Review: The Book of Indian Essays edited by Arvind Krishna Mehrotra
The central subject of the personal essay is the author himself. Its undying father, Montaigne, said: “I am myself the matter of my book,” when the first two books of his essays appeared in 1580. The essay is a kind of vanity publishing in this sense. Arvind Krishna Mehrotra’s introduction to The Book of Indian Essays (which he has edited) is great prose in pursuit of its authors. But the personalities lack the pioneering grandiosity of a Montaigne. Naturally; for the day of the heroes is long over. This is especially true of the writer posing as a personality hoping to make himself interesting to the reader, who, in a paradigm shift in collective behaviour brought about by social media, finds himself, dramatically, at centre stage, contributing to a kind of tyranny of the masses. This is the Age of the Mob, not just of the killing fields and streets, but also of the drawing rooms.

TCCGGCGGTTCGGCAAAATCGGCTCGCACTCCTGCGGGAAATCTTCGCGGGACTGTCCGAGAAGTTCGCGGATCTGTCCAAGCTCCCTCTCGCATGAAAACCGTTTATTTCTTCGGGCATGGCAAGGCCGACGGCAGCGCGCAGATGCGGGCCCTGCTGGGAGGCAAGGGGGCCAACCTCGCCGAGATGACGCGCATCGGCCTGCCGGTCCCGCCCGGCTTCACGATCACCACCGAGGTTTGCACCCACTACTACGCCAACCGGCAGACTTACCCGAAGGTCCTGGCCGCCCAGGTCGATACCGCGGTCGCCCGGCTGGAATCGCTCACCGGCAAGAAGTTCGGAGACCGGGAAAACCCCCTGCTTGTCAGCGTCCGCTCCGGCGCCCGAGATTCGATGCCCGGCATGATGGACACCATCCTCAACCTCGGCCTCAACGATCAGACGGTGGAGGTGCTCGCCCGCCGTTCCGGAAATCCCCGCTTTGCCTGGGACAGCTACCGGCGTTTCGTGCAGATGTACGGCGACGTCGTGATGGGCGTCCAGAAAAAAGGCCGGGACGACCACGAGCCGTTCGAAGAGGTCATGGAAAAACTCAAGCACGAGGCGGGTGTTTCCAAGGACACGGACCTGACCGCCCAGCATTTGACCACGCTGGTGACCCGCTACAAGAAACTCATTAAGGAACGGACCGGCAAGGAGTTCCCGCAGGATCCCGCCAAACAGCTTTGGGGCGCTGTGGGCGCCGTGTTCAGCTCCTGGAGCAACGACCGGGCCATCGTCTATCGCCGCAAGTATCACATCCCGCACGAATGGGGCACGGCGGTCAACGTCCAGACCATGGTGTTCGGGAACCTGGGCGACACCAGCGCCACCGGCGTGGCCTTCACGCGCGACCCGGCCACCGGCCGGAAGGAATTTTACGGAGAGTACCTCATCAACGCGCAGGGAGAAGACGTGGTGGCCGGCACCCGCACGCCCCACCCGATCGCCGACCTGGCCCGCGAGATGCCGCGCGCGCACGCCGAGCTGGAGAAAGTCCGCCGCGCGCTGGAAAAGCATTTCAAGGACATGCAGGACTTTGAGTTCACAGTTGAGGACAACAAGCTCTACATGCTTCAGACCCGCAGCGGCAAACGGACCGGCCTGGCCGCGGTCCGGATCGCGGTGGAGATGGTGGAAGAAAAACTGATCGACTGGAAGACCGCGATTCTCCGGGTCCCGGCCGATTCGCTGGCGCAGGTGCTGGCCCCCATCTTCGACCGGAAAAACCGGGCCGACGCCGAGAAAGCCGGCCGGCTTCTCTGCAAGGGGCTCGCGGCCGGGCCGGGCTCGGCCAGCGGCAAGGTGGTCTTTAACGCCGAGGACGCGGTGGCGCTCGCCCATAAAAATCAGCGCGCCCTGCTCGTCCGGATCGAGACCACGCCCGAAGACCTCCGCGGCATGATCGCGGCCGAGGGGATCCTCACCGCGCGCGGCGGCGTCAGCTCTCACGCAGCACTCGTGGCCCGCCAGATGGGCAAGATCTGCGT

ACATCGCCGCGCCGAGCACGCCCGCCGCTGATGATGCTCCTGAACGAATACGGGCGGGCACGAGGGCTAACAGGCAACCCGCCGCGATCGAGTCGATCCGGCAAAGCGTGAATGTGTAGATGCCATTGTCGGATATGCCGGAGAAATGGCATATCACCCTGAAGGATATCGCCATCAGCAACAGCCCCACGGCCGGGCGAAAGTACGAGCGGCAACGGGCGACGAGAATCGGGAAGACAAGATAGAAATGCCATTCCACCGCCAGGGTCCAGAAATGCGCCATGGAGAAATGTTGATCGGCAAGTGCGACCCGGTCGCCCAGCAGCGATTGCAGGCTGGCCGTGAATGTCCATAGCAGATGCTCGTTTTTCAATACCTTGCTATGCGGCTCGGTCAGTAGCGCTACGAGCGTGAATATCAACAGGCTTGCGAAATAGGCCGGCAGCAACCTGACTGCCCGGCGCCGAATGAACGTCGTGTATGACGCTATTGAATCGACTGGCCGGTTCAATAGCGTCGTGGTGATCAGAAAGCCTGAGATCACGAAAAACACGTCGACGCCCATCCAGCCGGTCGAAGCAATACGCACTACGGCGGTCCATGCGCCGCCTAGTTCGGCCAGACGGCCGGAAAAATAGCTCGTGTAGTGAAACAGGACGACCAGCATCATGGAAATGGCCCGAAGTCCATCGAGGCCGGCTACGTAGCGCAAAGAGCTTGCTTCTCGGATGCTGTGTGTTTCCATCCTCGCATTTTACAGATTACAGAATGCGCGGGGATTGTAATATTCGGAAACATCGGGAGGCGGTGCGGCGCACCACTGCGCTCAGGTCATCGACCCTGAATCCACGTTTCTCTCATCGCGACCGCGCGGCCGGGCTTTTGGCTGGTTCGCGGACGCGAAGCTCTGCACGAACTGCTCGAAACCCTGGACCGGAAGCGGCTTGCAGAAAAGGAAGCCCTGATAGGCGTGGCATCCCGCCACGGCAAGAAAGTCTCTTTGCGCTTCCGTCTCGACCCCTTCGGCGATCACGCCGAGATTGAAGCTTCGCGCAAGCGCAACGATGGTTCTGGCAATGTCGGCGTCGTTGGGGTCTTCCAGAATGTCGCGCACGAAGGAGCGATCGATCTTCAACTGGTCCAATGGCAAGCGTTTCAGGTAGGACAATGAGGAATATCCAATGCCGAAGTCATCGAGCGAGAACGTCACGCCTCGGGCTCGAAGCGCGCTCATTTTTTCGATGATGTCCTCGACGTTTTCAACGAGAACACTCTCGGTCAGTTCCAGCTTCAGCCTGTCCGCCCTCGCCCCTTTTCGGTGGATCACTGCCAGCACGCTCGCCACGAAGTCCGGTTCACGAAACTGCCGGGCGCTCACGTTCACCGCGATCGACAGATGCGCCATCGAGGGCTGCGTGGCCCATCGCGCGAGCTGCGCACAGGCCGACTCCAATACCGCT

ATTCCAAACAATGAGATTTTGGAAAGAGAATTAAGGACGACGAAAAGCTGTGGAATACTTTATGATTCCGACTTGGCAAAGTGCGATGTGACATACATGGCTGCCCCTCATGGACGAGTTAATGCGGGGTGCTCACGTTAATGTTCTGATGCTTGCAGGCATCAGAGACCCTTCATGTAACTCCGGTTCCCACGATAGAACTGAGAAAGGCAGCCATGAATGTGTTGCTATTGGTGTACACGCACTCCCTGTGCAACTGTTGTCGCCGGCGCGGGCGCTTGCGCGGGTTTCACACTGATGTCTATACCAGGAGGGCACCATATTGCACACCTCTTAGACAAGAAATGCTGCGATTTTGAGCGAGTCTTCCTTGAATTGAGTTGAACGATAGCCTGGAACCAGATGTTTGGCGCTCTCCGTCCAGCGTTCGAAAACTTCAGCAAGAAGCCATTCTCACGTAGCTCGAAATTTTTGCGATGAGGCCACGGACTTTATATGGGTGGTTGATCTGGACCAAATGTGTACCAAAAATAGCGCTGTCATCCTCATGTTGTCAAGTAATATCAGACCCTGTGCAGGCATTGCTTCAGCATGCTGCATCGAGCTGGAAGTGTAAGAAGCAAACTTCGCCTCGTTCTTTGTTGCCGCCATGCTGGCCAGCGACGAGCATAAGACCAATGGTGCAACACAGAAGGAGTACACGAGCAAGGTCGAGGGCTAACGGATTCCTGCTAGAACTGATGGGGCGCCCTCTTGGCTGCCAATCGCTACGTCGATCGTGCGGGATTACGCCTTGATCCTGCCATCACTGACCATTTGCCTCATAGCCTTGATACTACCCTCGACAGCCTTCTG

The names here are very good, and their work is delightful. The subjects dealt with are varied: gossip in British India, assimilation of tribes into the mainstream, the angst of the Anglo-phonetic Bengali Hindu (as opposed to pretty much any other Hindu), the cries of the Calcutta streets, painting, family, memories, Anglo-Indians, writing, etc. There is an element of contrariety that the collection attempts; but on the whole, it is all quite genteel and correct.
In this scheme of overall sophistication of vision and values, appears, like laughter at a wake, Aubrey Menen’s wicked My Grandmother and the Dirty English: ‘She (Menen’s Nair grandmother) rarely spoke to anyone who was not of her own social station, and she received them formally; that is to say, with her breasts completely bare… in her view, a wife who dressed above her waist could only be aiming at adultery.’